Peripheral blood haplo-SCT feasible for leukemia patients 70 years and older

Peripheral blood haplo-SCT feasible for leukemia patients 70 years and older

For patients with acute myeloid leukemia (AML)/myelodysplastic syndromes (MDS) aged 70 years and older, haploidentical stem cell transplantation (Haplo-SCT) using a nonmyeloablative conditioning regimen (NMAC) is feasible, with no early nonrelapse mortality (NRM), according to a study published online Nov. 3 in Bone Marrow Transplantation.

Samia Harbi, M.D., from the Institut Paoli-Calmettes in Marseille, France, and colleagues reported a single-center experience of peripheral blood Haplo-SCT with NMAC and posttransplantation cyclophosphamide in 50 patients aged 70 years and older with AML and MDS (27 and 23, respectively). Twenty-four percent of the patients had active disease at Haplo-SCT.

The researchers found that the cumulative incidence was 6 and 25 percent for grade 3 to 4 acute and moderate-to-severe chronic graft-versus-host disease (GVHD), respectively. At day +100, NRM was 0 percent. At three years, NRM, relapse, progression-free survival, and overall survival were 16, 18, 66, and 69 percent, respectively. Eighty-eight percent of patients who were disease-free at two years after Haplo-SCT were living without immunosuppressive treatment.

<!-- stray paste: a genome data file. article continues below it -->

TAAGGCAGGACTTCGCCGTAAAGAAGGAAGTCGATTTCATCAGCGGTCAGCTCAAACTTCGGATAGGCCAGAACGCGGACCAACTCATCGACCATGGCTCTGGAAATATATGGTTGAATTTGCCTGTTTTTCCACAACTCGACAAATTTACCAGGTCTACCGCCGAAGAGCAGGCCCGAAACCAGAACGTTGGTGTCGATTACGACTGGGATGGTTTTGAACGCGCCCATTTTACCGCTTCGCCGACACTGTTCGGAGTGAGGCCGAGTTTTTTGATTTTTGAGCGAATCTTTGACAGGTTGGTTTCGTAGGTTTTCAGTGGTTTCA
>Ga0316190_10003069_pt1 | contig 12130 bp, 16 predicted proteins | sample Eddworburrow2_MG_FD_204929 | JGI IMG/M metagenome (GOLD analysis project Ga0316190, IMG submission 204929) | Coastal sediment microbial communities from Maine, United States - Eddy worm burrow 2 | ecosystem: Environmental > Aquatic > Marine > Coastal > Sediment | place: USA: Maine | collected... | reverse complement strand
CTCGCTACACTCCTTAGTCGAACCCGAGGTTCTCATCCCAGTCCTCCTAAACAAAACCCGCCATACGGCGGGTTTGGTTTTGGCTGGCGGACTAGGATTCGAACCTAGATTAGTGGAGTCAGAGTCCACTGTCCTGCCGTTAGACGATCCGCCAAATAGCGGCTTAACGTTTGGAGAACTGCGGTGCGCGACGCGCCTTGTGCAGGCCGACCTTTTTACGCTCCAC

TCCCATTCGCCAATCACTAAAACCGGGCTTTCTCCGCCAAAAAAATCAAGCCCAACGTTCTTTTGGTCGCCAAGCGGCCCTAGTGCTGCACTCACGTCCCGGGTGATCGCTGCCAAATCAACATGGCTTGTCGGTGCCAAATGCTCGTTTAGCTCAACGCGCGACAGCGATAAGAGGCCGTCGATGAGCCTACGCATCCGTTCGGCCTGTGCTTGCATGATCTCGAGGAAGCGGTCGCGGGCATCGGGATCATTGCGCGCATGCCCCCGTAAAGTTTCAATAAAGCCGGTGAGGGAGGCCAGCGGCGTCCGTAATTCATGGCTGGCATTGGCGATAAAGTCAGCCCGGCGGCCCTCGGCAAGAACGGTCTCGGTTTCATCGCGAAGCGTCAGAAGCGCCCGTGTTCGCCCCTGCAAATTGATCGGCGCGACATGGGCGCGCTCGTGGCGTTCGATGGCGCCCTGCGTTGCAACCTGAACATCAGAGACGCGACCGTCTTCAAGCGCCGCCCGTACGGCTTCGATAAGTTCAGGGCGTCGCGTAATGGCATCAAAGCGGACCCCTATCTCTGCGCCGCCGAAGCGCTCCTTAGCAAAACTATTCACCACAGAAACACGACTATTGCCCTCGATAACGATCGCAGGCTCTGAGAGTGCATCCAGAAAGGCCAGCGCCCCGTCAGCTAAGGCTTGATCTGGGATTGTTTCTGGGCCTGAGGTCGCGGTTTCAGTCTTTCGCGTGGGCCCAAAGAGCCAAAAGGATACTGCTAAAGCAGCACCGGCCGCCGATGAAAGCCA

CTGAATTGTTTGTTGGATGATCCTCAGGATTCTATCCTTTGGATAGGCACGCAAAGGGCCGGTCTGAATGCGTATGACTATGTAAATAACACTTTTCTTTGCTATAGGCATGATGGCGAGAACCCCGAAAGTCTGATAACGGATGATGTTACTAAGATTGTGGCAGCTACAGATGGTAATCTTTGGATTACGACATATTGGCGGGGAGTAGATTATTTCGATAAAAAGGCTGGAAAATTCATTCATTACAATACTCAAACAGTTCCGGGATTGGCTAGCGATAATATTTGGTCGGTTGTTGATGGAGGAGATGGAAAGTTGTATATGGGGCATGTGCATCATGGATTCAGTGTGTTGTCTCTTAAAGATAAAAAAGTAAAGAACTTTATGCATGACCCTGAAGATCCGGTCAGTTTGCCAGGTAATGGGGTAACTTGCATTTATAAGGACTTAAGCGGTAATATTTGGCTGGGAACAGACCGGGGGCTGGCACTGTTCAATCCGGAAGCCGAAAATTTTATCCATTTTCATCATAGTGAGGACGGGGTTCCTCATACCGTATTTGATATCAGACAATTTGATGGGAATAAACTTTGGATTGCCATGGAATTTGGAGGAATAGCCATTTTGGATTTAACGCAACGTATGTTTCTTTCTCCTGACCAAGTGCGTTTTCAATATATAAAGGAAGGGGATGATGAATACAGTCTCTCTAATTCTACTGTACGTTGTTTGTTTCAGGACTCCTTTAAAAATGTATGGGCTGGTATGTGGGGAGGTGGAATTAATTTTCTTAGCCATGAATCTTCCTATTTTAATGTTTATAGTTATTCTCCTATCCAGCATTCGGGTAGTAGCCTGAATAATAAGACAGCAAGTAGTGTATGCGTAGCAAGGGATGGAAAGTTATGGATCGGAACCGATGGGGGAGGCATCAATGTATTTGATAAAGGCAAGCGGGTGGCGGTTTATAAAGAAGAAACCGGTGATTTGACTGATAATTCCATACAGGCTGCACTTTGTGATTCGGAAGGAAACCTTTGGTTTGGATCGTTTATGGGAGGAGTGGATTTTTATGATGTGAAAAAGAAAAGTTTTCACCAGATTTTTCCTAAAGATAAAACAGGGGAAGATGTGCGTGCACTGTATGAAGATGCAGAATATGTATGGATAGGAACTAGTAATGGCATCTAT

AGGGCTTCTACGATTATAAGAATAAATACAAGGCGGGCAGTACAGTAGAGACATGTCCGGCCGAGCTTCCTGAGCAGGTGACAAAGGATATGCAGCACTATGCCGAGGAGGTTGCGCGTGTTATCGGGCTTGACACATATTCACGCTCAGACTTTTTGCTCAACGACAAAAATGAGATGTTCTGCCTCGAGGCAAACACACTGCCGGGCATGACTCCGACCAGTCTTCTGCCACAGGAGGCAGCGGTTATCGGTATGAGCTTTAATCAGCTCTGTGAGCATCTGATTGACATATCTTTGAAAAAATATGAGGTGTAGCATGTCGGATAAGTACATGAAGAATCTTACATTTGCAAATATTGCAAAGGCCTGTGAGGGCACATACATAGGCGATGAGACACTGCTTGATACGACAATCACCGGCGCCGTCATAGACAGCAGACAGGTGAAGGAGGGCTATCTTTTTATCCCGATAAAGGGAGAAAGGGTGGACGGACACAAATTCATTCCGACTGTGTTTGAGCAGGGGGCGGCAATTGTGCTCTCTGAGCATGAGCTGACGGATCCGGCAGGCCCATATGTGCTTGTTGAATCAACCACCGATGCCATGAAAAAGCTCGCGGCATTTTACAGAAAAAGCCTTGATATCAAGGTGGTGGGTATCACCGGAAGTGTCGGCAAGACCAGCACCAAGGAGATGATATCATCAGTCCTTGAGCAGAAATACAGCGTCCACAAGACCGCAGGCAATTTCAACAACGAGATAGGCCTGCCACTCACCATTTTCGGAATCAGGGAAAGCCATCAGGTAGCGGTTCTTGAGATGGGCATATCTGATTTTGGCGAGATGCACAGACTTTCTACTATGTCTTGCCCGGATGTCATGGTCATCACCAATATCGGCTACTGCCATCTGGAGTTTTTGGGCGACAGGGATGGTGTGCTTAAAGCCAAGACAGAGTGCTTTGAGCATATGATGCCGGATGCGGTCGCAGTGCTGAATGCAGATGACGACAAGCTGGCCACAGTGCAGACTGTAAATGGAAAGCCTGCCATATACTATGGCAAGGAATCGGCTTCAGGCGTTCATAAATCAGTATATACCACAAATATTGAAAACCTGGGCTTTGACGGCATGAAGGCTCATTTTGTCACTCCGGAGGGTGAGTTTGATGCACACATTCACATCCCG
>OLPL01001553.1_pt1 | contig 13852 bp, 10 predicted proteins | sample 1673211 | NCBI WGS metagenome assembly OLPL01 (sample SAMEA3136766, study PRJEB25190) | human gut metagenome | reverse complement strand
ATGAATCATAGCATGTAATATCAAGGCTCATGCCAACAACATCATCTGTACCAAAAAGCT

“We conclude that in highly selected patients ≥70 years, NMAC Haplo-SCT with peripheral blood stem cell and posttransplantation cyclophosphamide is very well tolerated and allowed long-term survival in AML or MDS patients without persistent chronic GVHD,” the authors write.

More information:
Samia Harbi et al, Peripheral blood haploidentical hematopoietic cell transplantation for patients aged 70 years and over with acute myeloid leukemia or high-risk myelodysplastic syndrome, Bone Marrow Transplantation (2023). DOI: 10.1038/s41409-023-02134-w

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